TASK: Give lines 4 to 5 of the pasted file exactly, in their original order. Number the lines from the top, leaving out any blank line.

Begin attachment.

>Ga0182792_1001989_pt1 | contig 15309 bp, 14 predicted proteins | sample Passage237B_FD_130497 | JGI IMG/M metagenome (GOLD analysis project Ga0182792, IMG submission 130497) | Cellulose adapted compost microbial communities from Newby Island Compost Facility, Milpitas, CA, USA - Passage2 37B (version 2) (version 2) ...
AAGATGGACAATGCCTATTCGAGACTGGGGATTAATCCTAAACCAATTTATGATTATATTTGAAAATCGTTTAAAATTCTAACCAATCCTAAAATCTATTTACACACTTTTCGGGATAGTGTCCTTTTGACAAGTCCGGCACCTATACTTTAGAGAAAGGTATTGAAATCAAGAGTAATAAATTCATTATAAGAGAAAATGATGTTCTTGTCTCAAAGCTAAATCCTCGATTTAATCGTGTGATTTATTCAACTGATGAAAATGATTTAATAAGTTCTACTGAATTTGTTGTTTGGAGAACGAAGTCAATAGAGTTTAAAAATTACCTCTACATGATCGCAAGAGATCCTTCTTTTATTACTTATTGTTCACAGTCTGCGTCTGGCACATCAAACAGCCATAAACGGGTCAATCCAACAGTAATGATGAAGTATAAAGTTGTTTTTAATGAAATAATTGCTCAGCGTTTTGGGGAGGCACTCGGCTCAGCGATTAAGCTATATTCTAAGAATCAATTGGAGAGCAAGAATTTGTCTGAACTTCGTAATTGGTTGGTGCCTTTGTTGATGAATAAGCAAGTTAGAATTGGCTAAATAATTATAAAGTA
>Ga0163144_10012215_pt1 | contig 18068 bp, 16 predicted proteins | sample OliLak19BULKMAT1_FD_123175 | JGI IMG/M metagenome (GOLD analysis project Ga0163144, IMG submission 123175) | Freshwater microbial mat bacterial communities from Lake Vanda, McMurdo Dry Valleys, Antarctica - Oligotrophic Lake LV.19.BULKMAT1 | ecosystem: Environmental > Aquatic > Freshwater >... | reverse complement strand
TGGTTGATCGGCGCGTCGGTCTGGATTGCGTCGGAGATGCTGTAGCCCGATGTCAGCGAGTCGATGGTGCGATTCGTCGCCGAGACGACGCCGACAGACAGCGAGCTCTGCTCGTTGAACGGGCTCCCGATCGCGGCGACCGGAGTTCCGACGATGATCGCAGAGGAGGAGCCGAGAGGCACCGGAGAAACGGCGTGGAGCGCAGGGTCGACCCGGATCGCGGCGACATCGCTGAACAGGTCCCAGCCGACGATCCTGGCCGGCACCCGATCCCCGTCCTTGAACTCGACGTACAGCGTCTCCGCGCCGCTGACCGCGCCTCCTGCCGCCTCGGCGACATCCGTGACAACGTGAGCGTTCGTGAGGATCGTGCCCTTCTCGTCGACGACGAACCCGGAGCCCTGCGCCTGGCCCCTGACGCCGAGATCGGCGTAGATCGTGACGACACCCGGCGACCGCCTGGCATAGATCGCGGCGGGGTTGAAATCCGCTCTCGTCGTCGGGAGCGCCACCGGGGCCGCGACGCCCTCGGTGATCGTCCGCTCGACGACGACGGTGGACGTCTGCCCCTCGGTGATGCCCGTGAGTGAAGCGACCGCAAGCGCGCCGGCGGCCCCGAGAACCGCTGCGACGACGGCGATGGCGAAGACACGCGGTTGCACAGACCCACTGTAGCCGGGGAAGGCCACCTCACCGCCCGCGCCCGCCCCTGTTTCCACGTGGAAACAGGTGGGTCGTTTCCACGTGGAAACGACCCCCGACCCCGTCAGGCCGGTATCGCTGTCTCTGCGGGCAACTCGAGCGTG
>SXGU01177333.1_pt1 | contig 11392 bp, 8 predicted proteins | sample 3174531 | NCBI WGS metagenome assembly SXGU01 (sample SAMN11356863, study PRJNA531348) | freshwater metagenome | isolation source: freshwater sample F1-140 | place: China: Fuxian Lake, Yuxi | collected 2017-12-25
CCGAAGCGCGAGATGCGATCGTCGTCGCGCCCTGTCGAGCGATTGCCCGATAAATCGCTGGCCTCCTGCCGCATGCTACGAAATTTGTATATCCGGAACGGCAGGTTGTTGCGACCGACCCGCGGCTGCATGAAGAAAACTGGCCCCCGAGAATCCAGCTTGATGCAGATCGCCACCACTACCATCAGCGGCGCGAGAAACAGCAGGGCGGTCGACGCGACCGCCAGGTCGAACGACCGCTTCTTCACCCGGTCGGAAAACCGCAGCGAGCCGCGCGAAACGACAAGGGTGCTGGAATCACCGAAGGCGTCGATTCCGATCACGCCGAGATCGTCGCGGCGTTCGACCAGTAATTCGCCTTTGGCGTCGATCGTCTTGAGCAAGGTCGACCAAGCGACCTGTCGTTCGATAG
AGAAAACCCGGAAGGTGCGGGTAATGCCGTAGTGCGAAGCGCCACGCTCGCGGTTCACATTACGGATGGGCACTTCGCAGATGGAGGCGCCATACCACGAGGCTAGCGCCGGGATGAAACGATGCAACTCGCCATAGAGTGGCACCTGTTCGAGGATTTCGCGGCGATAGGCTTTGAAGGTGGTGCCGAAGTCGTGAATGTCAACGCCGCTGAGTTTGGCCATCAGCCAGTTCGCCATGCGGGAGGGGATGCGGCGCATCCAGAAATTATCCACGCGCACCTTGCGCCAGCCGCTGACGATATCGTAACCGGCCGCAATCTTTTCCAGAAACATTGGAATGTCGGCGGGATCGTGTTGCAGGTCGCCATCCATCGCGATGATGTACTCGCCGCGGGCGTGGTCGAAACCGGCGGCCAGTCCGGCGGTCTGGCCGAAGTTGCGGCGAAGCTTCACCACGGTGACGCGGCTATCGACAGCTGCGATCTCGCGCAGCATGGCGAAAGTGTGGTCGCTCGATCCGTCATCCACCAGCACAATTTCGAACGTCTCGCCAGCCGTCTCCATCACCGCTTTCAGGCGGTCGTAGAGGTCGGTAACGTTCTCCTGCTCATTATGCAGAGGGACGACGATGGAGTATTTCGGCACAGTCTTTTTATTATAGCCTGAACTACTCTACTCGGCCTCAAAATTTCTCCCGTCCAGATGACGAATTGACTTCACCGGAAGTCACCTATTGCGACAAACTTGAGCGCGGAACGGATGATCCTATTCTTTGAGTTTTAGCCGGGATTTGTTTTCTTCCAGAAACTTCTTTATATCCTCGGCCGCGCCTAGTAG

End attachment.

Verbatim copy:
TGGTTGATCGGCGCGTCGGTCTGGATTGCGTCGGAGATGCTGTAGCCCGATGTCAGCGAGTCGATGGTGCGATTCGTCGCCGAGACGACGCCGACAGACAGCGAGCTCTGCTCGTTGAACGGGCTCCCGATCGCGGCGACCGGAGTTCCGACGATGATCGCAGAGGAGGAGCCGAGAGGCACCGGAGAAACGGCGTGGAGCGCAGGGTCGACCCGGATCGCGGCGACATCGCTGAACAGGTCCCAGCCGACGATCCTGGCCGGCACCCGATCCCCGTCCTTGAACTCGACGTACAGCGTCTCCGCGCCGCTGACCGCGCCTCCTGCCGCCTCGGCGACATCCGTGACAACGTGAGCGTTCGTGAGGATCGTGCCCTTCTCGTCGACGACGAACCCGGAGCCCTGCGCCTGGCCCCTGACGCCGAGATCGGCGTAGATCGTGACGACACCCGGCGACCGCCTGGCATAGATCGCGGCGGGGTTGAAATCCGCTCTCGTCGTCGGGAGCGCCACCGGGGCCGCGACGCCCTCGGTGATCGTCCGCTCGACGACGACGGTGGACGTCTGCCCCTCGGTGATGCCCGTGAGTGAAGCGACCGCAAGCGCGCCGGCGGCCCCGAGAACCGCTGCGACGACGGCGATGGCGAAGACACGCGGTTGCACAGACCCACTGTAGCCGGGGAAGGCCACCTCACCGCCCGCGCCCGCCCCTGTTTCCACGTGGAAACAGGTGGGTCGTTTCCACGTGGAAACGACCCCCGACCCCGTCAGGCCGGTATCGCTGTCTCTGCGGGCAACTCGAGCGTG
>SXGU01177333.1_pt1 | contig 11392 bp, 8 predicted proteins | sample 3174531 | NCBI WGS metagenome assembly SXGU01 (sample SAMN11356863, study PRJNA531348) | freshwater metagenome | isolation source: freshwater sample F1-140 | place: China: Fuxian Lake, Yuxi | collected 2017-12-25